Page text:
vSphere with Tanzu – TKG SSH and Harbor Registry access [Videos]

I created a couple of new videos to compliment some of my recent posts. The first shows how to get SSH access to a TKG cluster that resides on an NSX-T network segment. The second demonstrates how to enable a TKG cluster to authenticate against the embedded Harbor Image Registry project that is created for the vSphere Namespace within which the TKG cluster has been provisioned. Hope you find them useful. Please note that the embedded Harbor Image Registry is only available on vSphere with Tanzu and NSX-T. vSphere with Tanzu with NSX-T networking is available for both on-premises deployments…

How to access embedded shared image registry from TKG cluster

vSphere with Tanzu ships with an embedded Harbor Image Registry to store container images. However, by default, TKG clusters deployed in a vSphere Namespace cannot access the registry. In this post, I will demonstrate how to allow a TKG guest / workload cluster to access the Harbor Image Registry. To do that, the image registry secret is retrieved at the vSphere Namespace level, and a new secret matching the Harbor Image Registry secret is created in the TKG cluster. Once created, this TKG level secret can be used to authenticate and pull container images for pods in the TKG cluster.…

A closer look at vSphere with Tanzu networking with NSX-T

This post continues to build on some of the other work already done on vSphere with Tanzu and NSX-T. In previous posts, we’ve seen how to setup NSX-T so it can be used by vSphere with Tanzu. The steps to install NSX-T Manager and prepare ESXi hosts was looked at in part 1. We saw how to set up an NSX-T Edge in part 2. Then in part 3, the steps to create a tier-0 gateway with BGP for dynamic routing shown. Most recently, the various NSX-T objects and services that are configured when the Supervisor cluster is deployed were…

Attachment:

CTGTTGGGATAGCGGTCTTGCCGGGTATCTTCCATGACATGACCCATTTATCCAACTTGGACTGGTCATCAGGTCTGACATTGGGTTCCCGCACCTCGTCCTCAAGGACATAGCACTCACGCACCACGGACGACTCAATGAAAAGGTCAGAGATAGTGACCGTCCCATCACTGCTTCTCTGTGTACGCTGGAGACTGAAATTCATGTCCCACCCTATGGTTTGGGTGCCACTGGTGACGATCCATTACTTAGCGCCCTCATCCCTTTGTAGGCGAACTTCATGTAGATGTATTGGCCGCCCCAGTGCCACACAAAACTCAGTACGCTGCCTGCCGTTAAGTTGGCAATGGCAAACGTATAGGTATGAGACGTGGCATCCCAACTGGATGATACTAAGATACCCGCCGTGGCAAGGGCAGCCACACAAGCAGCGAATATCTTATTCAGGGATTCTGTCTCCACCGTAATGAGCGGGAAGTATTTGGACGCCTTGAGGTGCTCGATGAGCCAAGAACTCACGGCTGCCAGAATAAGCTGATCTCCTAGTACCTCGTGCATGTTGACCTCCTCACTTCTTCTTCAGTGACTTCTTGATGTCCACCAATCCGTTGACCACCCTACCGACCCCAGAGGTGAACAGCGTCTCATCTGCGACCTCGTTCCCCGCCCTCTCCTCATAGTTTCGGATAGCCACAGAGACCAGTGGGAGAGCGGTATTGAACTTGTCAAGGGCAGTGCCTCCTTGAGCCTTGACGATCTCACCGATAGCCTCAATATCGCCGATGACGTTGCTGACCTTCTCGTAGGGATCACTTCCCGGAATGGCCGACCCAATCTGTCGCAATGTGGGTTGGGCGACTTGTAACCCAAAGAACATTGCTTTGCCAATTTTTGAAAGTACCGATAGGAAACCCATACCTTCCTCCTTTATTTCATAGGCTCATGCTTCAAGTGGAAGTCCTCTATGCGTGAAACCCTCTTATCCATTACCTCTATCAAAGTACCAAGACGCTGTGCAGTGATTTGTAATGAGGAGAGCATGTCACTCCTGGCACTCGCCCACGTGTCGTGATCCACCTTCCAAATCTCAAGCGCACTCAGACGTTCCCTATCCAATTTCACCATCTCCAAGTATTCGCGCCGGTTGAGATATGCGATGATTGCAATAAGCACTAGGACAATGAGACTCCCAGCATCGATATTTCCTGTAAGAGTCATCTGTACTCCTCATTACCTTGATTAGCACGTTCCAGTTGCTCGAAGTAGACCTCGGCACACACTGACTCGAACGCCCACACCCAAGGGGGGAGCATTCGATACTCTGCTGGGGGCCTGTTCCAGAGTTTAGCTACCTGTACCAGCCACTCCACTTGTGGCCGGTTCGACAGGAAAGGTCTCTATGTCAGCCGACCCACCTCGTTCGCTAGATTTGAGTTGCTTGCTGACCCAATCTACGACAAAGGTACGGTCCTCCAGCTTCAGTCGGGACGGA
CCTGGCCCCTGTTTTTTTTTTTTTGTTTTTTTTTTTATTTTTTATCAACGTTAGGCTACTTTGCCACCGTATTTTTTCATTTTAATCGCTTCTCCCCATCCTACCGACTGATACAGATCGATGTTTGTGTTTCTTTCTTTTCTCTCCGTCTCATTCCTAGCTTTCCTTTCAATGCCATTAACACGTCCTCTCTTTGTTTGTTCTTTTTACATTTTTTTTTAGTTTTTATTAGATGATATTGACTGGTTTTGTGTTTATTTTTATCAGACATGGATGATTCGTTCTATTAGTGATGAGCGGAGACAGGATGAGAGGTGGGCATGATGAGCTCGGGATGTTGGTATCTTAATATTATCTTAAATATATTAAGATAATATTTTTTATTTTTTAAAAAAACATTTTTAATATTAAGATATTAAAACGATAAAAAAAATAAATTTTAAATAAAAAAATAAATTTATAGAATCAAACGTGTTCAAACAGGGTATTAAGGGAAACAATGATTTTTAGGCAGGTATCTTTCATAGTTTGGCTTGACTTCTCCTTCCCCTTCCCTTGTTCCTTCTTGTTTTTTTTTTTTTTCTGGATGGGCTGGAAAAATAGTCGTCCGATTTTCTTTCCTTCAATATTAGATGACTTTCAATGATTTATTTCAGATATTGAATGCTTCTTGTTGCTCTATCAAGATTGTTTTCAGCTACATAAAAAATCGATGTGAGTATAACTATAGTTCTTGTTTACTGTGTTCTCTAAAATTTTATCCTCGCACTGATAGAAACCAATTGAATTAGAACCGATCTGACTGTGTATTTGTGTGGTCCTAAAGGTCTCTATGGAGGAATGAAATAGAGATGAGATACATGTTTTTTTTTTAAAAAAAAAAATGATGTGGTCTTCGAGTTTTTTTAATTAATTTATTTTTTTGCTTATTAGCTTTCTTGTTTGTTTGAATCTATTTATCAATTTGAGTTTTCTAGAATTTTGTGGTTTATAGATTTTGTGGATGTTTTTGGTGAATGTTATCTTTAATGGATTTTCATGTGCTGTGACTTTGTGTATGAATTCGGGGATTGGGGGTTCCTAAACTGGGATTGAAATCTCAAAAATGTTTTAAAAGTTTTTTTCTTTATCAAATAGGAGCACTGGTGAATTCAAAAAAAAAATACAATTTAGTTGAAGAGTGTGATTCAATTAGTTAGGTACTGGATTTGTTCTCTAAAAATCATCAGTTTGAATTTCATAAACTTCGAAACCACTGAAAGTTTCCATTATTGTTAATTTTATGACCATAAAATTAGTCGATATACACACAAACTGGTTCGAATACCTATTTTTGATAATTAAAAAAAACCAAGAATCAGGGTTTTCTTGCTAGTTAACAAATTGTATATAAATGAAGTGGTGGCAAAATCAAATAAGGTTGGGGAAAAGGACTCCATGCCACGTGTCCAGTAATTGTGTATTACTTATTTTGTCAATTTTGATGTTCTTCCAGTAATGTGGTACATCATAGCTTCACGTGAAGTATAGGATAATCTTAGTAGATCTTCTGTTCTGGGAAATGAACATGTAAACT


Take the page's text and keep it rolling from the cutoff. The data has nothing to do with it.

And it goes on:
How to get SSH access to TKG nodes on vSphere with Tanzu and NSX-T

I have been spending a lot of time recently on vSphere with Tanzu and NSX-T. One of the tasks that I want to do is perform a network trace from a pod running on a TKG worker node. This will be for a future post. However, before running the trace, I need to secure shell (ssh) onto a TKG worker node in order to run the traceroute. This is more challenging with NSX-T compared to using vSphere networking. The reason why is because NSX-T provides “internal” network segments for the nodes which sit behind a tier-1 and tier-0 gateway. To…

NSX-T and vSphere with Tanzu – automatically created network objects and services

In my most recent posts, the steps to get NSX-T to a point where it is ready for vSphere with Tanzu are examined. A three-part blog series describes the NSX-T setup process for vSphere with Tanzu – see part 1, part 2, and part 3. In this post, we will take a look ‘under the covers’. I will look at the network objects and services that vSphere with Tanzu automatically builds in NSX-T. As per these previous configuration steps, a number of NSX-T system objects are setup, such as Compute Manager and Edge Cluster. Some network objects must also be…

vSphere with Tanzu and Tanzu Mission Control integration [Videos]

I created a few short videos to show the integration between Tanzu Mission Control (TMC) and vSphere with Tanzu. In the first demonstration, I show the steps involved in registering the vSphere with Tanzu Supervisor Cluster with Tanzu Mission Control. Basically, it involves retrieving a manifest from TMC, and deploying it to the Supervisor. In the second demo, I show how Tanzu Mission Control can be used to easily deploy Tanzu Kubernetes (TKG) workload clusters to vSphere with Tanzu once the Supervisor Cluster has been registered. Of course, once TMC is managing your cluster, all sorts of additional features are…

NSX-T and vSphere with Tanzu revisited (part 3 of 3)

The steps to deploy NSX-T Manager, create a Compute Manager and configuring NSX on the ESXi hosts were described in part 1 of this series of posts. The steps¬† to create an NSX-T Edge cluster were outlined in part 2. In this part 3 post, we will look at the final step in preparing an NSX-T environment for vSphere with Tanzu, and that is the creation and configuring of a tier-0 gateway. Networks that are created for Kubernetes workloads in vSphere with Tanzu will connect to this tier-0 gateway and subsequently allow external connectivity to the TKG clusters, e.g. developers…